What do I do?
In short, I paint. I spread paint - usually acrylic paint or oil paint - on a flat surface - usually a canvas. I consult photographs and my own memories - to some extent. I carry on until I'm satisfied. Sometimes this takes only a few hours. Sometimes it takes days or weeks.
But how do I know when I'm satisfied?
To begin with, it's not about words. It's about the part of our mind that we share with the animal world - the part that distills the messages of the senses without the meanings and categories that language imposes. Or, at least, that's what it tries to be and do. A painting worth a thousand words is a bad painting. A good painting should be indescribable except by an infinity of words.
It can be about imitation - representational art, that is - but why produce an exact copy of something that exists already? It can be about the artist's imagination too - like the art of the Surrealists - but if your interest is psychological, you're maybe better off interpreting your dreams by using words. The direct, wordless, emotional connection of colours, shapes, lines and textures is what gives power to abstract art. The sort of painting I do - which hangs somewhere between realism, surrealism and the abstract - attempts to produce something of a similar power, but supplementing the tools of abstract art using images and illusions from the world and from the imagination.
My approach to painting, which is strongly influenced by the Post-Impressionists, Fauves and Modernists, involves combining all these elements - colour, line, shape, texture, dream and reality - into a balance which satisfies me and, I hope, communicates at a wordless level with you.
It's not about slickness and it's certainly not about photorealism. As I come to the end of a piece, I'll put aside any photographs and often reach for a bigger brush. But even then the process has its own precision - I've had to make alterations to paintings because just adding my signature has thrown the balance out.
It's a question, ultimately, of animating the canvas - of bringing a dead surface to life - whether through the suggestion of space or atmosphere or movement or by giving the painting its own living presence as a charismatic object in itself. From its beginnings in the caves, painting has been about producing a sort of magic.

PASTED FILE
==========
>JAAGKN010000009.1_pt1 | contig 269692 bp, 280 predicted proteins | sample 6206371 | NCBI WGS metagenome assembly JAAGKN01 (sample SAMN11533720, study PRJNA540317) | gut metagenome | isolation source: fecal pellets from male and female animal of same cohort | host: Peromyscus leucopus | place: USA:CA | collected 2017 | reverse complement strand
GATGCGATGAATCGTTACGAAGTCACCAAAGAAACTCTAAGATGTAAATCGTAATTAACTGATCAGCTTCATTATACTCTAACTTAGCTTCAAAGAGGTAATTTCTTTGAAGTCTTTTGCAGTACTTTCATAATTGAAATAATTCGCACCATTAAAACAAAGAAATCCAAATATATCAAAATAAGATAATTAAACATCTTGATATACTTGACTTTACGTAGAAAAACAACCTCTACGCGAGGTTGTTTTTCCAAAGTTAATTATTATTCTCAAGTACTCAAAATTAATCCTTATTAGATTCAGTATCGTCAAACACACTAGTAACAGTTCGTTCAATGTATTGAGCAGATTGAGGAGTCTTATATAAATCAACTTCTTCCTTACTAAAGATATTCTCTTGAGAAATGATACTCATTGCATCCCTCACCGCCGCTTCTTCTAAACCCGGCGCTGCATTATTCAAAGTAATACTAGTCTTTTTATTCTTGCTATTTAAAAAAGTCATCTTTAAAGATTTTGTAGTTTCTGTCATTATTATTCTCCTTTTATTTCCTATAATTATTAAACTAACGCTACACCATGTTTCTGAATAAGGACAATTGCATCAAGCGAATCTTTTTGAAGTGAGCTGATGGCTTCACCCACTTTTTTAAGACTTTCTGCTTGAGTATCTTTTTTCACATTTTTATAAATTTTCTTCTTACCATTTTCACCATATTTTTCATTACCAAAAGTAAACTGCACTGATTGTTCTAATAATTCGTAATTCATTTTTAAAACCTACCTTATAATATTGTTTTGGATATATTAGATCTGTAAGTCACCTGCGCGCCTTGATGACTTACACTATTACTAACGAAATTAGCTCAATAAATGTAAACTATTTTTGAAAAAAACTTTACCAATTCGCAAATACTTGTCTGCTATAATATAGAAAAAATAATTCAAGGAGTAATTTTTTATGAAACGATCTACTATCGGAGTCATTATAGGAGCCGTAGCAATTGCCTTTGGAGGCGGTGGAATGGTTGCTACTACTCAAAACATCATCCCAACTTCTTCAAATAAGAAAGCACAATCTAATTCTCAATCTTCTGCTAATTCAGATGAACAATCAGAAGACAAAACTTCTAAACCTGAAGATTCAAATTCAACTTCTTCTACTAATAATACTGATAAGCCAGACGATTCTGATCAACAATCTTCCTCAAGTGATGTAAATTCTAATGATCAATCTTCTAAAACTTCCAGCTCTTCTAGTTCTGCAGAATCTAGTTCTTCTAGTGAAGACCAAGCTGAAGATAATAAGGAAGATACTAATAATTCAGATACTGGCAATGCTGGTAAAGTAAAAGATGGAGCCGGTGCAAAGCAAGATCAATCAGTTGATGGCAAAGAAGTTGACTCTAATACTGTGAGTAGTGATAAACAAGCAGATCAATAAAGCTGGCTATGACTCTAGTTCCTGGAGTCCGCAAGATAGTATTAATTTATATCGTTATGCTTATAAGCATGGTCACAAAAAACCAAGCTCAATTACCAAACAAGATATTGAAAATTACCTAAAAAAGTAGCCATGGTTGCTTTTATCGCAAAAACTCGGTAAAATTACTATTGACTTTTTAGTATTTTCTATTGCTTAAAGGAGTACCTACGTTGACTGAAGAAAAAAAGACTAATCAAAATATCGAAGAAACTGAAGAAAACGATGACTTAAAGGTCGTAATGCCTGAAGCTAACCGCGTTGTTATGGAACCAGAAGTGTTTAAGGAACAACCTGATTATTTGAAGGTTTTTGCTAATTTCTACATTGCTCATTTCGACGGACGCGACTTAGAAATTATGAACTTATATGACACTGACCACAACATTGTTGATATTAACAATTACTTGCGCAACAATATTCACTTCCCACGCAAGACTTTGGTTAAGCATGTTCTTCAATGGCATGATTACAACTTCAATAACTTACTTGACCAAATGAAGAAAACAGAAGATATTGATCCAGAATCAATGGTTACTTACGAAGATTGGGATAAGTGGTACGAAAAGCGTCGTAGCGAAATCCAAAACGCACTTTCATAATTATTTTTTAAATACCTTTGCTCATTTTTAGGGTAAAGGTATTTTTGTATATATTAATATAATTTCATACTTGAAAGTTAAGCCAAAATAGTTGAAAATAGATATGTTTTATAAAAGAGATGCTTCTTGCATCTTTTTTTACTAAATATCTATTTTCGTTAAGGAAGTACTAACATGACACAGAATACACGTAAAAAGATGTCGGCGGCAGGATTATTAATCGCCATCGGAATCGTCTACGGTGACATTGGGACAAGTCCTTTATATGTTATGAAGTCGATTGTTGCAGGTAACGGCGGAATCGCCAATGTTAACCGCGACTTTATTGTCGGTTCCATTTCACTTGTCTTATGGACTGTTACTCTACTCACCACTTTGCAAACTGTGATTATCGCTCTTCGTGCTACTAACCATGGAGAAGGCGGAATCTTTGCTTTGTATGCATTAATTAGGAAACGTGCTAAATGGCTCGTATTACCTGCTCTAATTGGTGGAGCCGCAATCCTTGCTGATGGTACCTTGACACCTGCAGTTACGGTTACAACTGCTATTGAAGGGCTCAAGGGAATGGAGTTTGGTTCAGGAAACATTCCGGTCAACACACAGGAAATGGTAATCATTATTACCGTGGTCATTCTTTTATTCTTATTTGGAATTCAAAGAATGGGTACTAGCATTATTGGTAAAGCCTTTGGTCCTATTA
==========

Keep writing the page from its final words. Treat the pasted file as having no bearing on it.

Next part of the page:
In this respect, painting is an antidote to words - to the literal and to the mundane - as well as a connection to a different, perhaps more deeply-seated, reality. This is the case for me, and I hope it's the same for people who enjoy my work and especially for those who live with it in their homes.
Duncan Barker 2017
Siret No: 80049091400010
30330 La Bastide d'Engras
Who am I?
I've always painted and I've always looked very closely at art and at the world. I grew up in Nottingham, England, in a home redolent of oil paint and turpentine, going with my parents on sketching-days and to meetings of the local art society. I drew constantly, painted, and sculpted in clay - and determinedly kept up my academic Art to the end of my school career.
But, like a lot of people, I found myself divided between the world of words and the world of pictures - and it was the world of words (as is usual) that won! My other love was for the history, literature and art of the Classical world - a love which took me as a student to Cambridge. I was lucky to study with Professor Mary Beard, thanks to whose encouragement I won a scholarship to study Art History, including some Fine Art, at the University of Chicago, before returning to complete a PhD on the symbolism of gold in Roman culture.
I taught for twenty years in higher and then secondary education, at the Universities of Bristol and Nottingham and at Sherborne School and Lancing College. I painted when I could, taught Classical art when I could, and accompanied art tours when I could. I also read a great deal about art and artists, with a particular emphasis on Post-Impressionism and Modernism - two connected movements which I sensed to be vitally important, but whose lessons I hadn't yet fully absorbed. By this time, I had begun to produce my paintings in the style of Roman mosaics.
In 2013, my wife and I decided to leave school-teaching and move to a house near Uzès in the South of France. Now Annie produces beautiful fabric art and blogs about it here, while I use words to coach local people in English and pictures to express something of the vibrant light and life of this remarkable region.